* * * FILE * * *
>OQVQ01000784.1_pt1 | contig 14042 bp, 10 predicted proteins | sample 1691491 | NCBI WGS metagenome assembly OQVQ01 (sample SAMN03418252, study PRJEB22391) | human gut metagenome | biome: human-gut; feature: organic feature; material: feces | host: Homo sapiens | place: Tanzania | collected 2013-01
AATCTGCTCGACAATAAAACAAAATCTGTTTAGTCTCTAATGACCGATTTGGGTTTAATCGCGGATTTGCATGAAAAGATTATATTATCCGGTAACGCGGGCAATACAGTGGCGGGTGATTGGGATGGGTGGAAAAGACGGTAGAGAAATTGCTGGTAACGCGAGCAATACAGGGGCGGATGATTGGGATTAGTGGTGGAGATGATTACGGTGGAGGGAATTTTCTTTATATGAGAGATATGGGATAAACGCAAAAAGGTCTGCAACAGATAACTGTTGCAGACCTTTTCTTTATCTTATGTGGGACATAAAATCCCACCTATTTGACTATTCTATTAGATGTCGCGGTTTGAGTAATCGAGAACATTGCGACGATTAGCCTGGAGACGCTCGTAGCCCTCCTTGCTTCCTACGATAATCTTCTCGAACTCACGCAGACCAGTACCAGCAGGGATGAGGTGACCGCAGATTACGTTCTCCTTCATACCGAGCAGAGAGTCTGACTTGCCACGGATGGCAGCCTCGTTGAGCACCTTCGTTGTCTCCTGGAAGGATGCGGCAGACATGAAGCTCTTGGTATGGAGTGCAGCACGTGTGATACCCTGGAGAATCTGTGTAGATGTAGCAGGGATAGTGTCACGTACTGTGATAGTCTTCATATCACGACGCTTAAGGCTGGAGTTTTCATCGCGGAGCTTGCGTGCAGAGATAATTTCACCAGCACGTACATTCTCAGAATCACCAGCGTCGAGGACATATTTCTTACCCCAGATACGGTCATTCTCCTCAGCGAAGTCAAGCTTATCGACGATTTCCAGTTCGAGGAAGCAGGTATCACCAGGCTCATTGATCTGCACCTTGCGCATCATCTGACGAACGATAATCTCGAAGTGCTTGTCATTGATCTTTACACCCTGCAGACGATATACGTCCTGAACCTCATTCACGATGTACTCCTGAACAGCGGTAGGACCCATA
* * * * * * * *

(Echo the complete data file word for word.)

>OQVQ01000784.1_pt1 | contig 14042 bp, 10 predicted proteins | sample 1691491 | NCBI WGS metagenome assembly OQVQ01 (sample SAMN03418252, study PRJEB22391) | human gut metagenome | biome: human-gut; feature: organic feature; material: feces | host: Homo sapiens | place: Tanzania | collected 2013-01
AATCTGCTCGACAATAAAACAAAATCTGTTTAGTCTCTAATGACCGATTTGGGTTTAATCGCGGATTTGCATGAAAAGATTATATTATCCGGTAACGCGGGCAATACAGTGGCGGGTGATTGGGATGGGTGGAAAAGACGGTAGAGAAATTGCTGGTAACGCGAGCAATACAGGGGCGGATGATTGGGATTAGTGGTGGAGATGATTACGGTGGAGGGAATTTTCTTTATATGAGAGATATGGGATAAACGCAAAAAGGTCTGCAACAGATAACTGTTGCAGACCTTTTCTTTATCTTATGTGGGACATAAAATCCCACCTATTTGACTATTCTATTAGATGTCGCGGTTTGAGTAATCGAGAACATTGCGACGATTAGCCTGGAGACGCTCGTAGCCCTCCTTGCTTCCTACGATAATCTTCTCGAACTCACGCAGACCAGTACCAGCAGGGATGAGGTGACCGCAGATTACGTTCTCCTTCATACCGAGCAGAGAGTCTGACTTGCCACGGATGGCAGCCTCGTTGAGCACCTTCGTTGTCTCCTGGAAGGATGCGGCAGACATGAAGCTCTTGGTATGGAGTGCAGCACGTGTGATACCCTGGAGAATCTGTGTAGATGTAGCAGGGATAGTGTCACGTACTGTGATAGTCTTCATATCACGACGCTTAAGGCTGGAGTTTTCATCGCGGAGCTTGCGTGCAGAGATAATTTCACCAGCACGTACATTCTCAGAATCACCAGCGTCGAGGACATATTTCTTACCCCAGATACGGTCATTCTCCTCAGCGAAGTCAAGCTTATCGACGATTTCCAGTTCGAGGAAGCAGGTATCACCAGGCTCATTGATCTGCACCTTGCGCATCATCTGACGAACGATAATCTCGAAGTGCTTGTCATTGATCTTTACACCCTGCAGACGATATACGTCCTGAACCTCATTCACGATGTACTCCTGAACAGCGGTAGGACCCATA